How to use Planmeca Extraoral Bitewings to detect cysts

Article

Utilizing multiple patient assessment options can lead to expanded patient care.

Effective patient assessment is critical to the delivery of high-quality dental care. Patient assessment sometimes extends beyond the boundaries of the oral cavity, thus requiring additional “care” or “consideration” be taken.

Case study

One such situation involved a healthy 61-year-old patient who had a history of adamantly resisting routine dental X-rays. Her abnormal fear of ionizing radiation, in particular a fear of X-rays, is called radiophobia.

During previous routine check-ups, the patient had been advised of a possible cyst formation around the retained impacted 3rd molars and the need to monitor them through annual X-rays. 

Related article: How to get the perfect X-ray for you

The patient was in the office in 2006 for a routine check-up and consented to a panoramic X-ray. The X-ray revealed no pathology associated with the #32 tooth. The patient was informed of the risk of cyst development associated with the impacted third molar, which would include the possibility of temporary or permanent damage to the inferior alveolar nerve. 

During routine examinations over the next seven years, periodontal probing revealed no communication from the oral cavity to the impacted wisdom teeth.

Up next: How the patient was treated

 

The patient agreed to intraoral digital bitewings in 2013. The scope of this X-ray is limited, as is their size and thickness. At the time these X-rays were taken they provided no diagnostic information about the wisdom teeth. Recalling this patient’s radiophobia, the possibility of doing retakes was not pleasant.

Routine panoramic X-ray

Routine panoramic X-ray

Image of digital intraoral bitewings

Image of digital intraoral bitewings

 

 

 

 

 

Further examination was deemed necessary, but instead of conducting more intraoral bitewing X-rays, extraoral bitewings were discussed with the patient. Again, taking into consideration the patient’s radiophobia, the adjustable mA and kV would allow the optimal radiation dose, while adhering to the ALARA (As Low As Reasonably Achievable) principle. The benefit to the patient would be that extraoral bitewing X-rays would provide the necessary imaging with a substantial reduction in radiation exposure versus taking four intraoral bitewing X-rays to cover the same area in question-thus helping to ease the patient’s concern regarding exposure to radiation.

Planmeca extraoral bitewing follow up X-rays were taken in 2015, utilizing Planmeca’s exclusive robotic SCARA (Selectively Compliant Articulated Robot Arm) technology. As a result, additional periapical regions, including the 3rd molar areas, were now able to be included in the images.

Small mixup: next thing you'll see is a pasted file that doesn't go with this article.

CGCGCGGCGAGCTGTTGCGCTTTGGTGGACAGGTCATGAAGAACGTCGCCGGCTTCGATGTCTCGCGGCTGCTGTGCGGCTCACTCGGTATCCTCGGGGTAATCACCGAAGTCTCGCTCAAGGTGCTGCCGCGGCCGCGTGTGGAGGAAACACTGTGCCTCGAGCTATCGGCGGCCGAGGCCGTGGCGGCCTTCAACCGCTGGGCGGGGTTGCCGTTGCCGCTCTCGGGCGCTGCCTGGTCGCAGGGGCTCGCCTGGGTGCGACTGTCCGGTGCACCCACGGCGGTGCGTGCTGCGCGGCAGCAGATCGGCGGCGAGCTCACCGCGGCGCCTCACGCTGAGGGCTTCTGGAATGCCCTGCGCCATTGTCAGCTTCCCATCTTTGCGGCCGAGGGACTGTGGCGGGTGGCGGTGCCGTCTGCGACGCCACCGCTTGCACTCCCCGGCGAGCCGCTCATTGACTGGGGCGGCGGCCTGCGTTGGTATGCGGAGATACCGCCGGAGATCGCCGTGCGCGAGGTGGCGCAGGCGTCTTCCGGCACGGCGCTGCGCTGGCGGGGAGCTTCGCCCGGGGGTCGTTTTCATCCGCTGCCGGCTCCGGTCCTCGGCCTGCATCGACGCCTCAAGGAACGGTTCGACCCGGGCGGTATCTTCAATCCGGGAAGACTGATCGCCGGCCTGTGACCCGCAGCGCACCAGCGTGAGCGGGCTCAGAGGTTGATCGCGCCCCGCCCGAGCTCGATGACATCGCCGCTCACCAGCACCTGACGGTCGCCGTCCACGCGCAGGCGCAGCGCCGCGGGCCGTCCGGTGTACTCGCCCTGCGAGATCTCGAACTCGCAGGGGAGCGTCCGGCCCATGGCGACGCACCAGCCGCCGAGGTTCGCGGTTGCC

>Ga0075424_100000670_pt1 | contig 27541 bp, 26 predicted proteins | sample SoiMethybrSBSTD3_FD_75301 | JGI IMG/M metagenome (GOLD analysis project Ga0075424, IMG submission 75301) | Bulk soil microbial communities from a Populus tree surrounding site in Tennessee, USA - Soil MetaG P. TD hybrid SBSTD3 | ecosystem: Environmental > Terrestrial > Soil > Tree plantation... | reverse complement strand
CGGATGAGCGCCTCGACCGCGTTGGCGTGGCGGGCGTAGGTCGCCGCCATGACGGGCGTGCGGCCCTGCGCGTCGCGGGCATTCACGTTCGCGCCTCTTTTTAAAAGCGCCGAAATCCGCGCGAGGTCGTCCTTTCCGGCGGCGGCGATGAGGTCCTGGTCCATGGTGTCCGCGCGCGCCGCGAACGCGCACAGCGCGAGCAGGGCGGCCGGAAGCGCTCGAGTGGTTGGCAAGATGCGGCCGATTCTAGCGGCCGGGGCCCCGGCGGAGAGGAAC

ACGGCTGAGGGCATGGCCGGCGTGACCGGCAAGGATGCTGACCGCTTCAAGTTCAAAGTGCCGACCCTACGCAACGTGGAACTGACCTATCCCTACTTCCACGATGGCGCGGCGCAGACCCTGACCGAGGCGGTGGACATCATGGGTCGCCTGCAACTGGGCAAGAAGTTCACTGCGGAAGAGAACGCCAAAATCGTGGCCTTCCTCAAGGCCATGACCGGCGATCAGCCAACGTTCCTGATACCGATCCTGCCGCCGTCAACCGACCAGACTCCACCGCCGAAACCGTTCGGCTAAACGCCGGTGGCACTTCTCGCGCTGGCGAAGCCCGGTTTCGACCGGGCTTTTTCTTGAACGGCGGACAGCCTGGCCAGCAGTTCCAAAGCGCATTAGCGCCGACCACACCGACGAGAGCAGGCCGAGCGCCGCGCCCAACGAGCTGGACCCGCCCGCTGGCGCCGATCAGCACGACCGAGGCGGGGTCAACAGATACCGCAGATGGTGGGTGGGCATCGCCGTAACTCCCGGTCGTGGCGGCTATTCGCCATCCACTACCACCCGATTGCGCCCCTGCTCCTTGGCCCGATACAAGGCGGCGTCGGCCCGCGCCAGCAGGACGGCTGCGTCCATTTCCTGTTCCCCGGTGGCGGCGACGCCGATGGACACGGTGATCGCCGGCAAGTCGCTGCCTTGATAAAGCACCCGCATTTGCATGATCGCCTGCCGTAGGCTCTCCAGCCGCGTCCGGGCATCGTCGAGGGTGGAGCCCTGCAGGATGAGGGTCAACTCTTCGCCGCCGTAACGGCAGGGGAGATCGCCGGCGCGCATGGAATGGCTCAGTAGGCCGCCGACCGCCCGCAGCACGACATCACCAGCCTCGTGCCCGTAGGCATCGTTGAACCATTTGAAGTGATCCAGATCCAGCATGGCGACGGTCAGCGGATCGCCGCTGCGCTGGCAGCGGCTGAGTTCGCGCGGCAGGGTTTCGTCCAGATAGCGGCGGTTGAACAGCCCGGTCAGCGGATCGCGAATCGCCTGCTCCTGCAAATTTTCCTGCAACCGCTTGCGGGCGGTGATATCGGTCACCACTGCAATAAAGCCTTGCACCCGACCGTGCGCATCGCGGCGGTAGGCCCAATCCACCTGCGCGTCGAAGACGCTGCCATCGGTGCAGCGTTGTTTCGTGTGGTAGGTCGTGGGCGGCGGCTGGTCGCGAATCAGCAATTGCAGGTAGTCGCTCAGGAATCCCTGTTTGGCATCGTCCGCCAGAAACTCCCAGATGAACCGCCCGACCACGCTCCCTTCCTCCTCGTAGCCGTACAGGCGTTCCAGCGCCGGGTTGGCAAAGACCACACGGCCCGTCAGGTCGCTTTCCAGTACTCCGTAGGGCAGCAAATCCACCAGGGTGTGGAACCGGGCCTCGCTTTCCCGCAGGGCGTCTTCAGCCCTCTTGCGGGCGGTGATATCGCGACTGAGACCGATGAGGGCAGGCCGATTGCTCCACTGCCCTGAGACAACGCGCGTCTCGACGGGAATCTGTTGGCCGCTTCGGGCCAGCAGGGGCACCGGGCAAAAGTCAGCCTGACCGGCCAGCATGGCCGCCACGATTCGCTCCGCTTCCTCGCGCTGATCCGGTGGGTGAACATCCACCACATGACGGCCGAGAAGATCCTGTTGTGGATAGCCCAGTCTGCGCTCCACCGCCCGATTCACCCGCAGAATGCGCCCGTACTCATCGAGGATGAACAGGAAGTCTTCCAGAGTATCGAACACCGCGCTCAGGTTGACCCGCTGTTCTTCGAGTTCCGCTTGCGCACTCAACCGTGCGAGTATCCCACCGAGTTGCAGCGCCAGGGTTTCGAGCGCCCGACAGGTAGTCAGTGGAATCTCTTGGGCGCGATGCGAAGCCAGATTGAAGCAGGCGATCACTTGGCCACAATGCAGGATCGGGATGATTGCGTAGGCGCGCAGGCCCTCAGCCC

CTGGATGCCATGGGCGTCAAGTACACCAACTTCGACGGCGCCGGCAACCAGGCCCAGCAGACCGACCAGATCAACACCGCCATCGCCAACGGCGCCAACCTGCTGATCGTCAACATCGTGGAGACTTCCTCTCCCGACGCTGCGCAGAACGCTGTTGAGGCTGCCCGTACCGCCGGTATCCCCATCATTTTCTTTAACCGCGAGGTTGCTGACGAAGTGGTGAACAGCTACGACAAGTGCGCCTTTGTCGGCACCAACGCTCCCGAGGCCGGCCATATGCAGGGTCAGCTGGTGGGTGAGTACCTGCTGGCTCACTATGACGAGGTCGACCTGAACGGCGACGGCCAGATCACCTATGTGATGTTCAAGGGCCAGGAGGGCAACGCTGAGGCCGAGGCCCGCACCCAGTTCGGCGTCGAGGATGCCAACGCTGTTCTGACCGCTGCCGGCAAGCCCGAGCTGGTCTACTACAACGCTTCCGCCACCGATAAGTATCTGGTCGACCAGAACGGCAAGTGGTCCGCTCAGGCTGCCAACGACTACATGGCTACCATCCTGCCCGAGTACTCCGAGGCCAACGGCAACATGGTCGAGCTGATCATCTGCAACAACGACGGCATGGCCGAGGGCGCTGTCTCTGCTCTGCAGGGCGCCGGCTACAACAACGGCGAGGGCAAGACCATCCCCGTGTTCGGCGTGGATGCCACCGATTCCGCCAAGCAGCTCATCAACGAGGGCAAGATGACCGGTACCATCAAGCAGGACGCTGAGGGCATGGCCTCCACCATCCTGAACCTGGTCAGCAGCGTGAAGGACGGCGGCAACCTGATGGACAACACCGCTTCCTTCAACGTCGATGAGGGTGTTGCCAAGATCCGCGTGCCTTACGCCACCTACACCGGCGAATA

Image of Planmeca extraoral bitewings

Image of Planmeca extraoral bitewings

3D axial view

Axial view

 

 

 

 

 

 

From the expanded regions available via extraoral bitewings X-rays, the cyst around the #32 tooth was discovered. The patient was informed of the need to have the wisdom tooth removed, and the possibility of damage to the inferior alveolar nerve and permanent paresthesia.

After seeing the large lesion on the extraoral bitewing associated with #32 tooth the patient quickly consented to a 3D CBCT of both lower third molar areas. 

3D coronal view showing proximity of nerve and coronal portion of tooth

Coronal view showing proximity of nerve and coronal portion of tooth

3D coronal view showing extent of lesion and proximity of nerve and apical portion of root

Coronal view showing extent of lesion and proximity of nerve and apical portion of root

 

 

 

 

 

 

Through the use of 3D imaging, the patient had a much better understanding of the complexity of the issue. The coronal view of the #32 tooth shows the involvement of the lesion and the distance from the nerve to the coronal portion of the tooth. The improved distal slice shows the extremely close proximity (of lesion) to the mandibular nerve and the apical portion of the root.

The patient, along with the CBCT, was referred to an oral surgeon for consultation and removal of the #32 tooth. The tooth was removed without any complications. 

Conclusion

Having access to 2D and 3D radiography in the general dental office provided increased diagnosis capability, treatment acceptance and ultimately a successful outcome for the patient. 

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